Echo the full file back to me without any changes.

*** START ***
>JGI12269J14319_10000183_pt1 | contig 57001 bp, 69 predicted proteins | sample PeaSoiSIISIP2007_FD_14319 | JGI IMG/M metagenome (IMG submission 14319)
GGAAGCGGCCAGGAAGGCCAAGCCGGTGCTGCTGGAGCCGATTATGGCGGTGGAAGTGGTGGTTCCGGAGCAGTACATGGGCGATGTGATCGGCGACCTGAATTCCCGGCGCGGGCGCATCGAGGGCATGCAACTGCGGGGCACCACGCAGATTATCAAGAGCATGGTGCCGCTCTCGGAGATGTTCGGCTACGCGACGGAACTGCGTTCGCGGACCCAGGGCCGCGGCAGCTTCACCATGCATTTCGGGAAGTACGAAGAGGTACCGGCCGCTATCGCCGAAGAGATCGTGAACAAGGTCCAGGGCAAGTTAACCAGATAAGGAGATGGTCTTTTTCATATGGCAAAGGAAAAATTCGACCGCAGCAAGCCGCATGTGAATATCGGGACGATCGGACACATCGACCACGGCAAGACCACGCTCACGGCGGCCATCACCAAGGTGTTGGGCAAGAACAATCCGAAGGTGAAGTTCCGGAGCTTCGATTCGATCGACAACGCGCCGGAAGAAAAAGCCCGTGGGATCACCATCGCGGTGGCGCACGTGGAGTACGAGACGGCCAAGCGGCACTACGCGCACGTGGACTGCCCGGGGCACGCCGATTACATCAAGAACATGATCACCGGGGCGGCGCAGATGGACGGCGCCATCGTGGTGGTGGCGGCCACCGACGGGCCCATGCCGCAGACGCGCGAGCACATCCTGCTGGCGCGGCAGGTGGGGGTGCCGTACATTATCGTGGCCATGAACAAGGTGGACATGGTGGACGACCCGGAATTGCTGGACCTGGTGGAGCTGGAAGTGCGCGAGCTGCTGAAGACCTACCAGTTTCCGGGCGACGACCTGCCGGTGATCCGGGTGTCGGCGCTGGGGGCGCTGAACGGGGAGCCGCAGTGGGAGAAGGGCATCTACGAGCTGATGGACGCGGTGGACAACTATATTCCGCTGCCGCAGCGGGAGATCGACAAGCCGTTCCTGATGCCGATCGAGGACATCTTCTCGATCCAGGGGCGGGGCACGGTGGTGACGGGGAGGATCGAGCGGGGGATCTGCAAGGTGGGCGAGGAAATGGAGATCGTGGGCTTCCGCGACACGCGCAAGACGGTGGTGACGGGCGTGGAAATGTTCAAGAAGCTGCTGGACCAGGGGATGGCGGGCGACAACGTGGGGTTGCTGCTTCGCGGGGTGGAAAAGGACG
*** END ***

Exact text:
>JGI12269J14319_10000183_pt1 | contig 57001 bp, 69 predicted proteins | sample PeaSoiSIISIP2007_FD_14319 | JGI IMG/M metagenome (IMG submission 14319)
GGAAGCGGCCAGGAAGGCCAAGCCGGTGCTGCTGGAGCCGATTATGGCGGTGGAAGTGGTGGTTCCGGAGCAGTACATGGGCGATGTGATCGGCGACCTGAATTCCCGGCGCGGGCGCATCGAGGGCATGCAACTGCGGGGCACCACGCAGATTATCAAGAGCATGGTGCCGCTCTCGGAGATGTTCGGCTACGCGACGGAACTGCGTTCGCGGACCCAGGGCCGCGGCAGCTTCACCATGCATTTCGGGAAGTACGAAGAGGTACCGGCCGCTATCGCCGAAGAGATCGTGAACAAGGTCCAGGGCAAGTTAACCAGATAAGGAGATGGTCTTTTTCATATGGCAAAGGAAAAATTCGACCGCAGCAAGCCGCATGTGAATATCGGGACGATCGGACACATCGACCACGGCAAGACCACGCTCACGGCGGCCATCACCAAGGTGTTGGGCAAGAACAATCCGAAGGTGAAGTTCCGGAGCTTCGATTCGATCGACAACGCGCCGGAAGAAAAAGCCCGTGGGATCACCATCGCGGTGGCGCACGTGGAGTACGAGACGGCCAAGCGGCACTACGCGCACGTGGACTGCCCGGGGCACGCCGATTACATCAAGAACATGATCACCGGGGCGGCGCAGATGGACGGCGCCATCGTGGTGGTGGCGGCCACCGACGGGCCCATGCCGCAGACGCGCGAGCACATCCTGCTGGCGCGGCAGGTGGGGGTGCCGTACATTATCGTGGCCATGAACAAGGTGGACATGGTGGACGACCCGGAATTGCTGGACCTGGTGGAGCTGGAAGTGCGCGAGCTGCTGAAGACCTACCAGTTTCCGGGCGACGACCTGCCGGTGATCCGGGTGTCGGCGCTGGGGGCGCTGAACGGGGAGCCGCAGTGGGAGAAGGGCATCTACGAGCTGATGGACGCGGTGGACAACTATATTCCGCTGCCGCAGCGGGAGATCGACAAGCCGTTCCTGATGCCGATCGAGGACATCTTCTCGATCCAGGGGCGGGGCACGGTGGTGACGGGGAGGATCGAGCGGGGGATCTGCAAGGTGGGCGAGGAAATGGAGATCGTGGGCTTCCGCGACACGCGCAAGACGGTGGTGACGGGCGTGGAAATGTTCAAGAAGCTGCTGGACCAGGGGATGGCGGGCGACAACGTGGGGTTGCTGCTTCGCGGGGTGGAAAAGGACG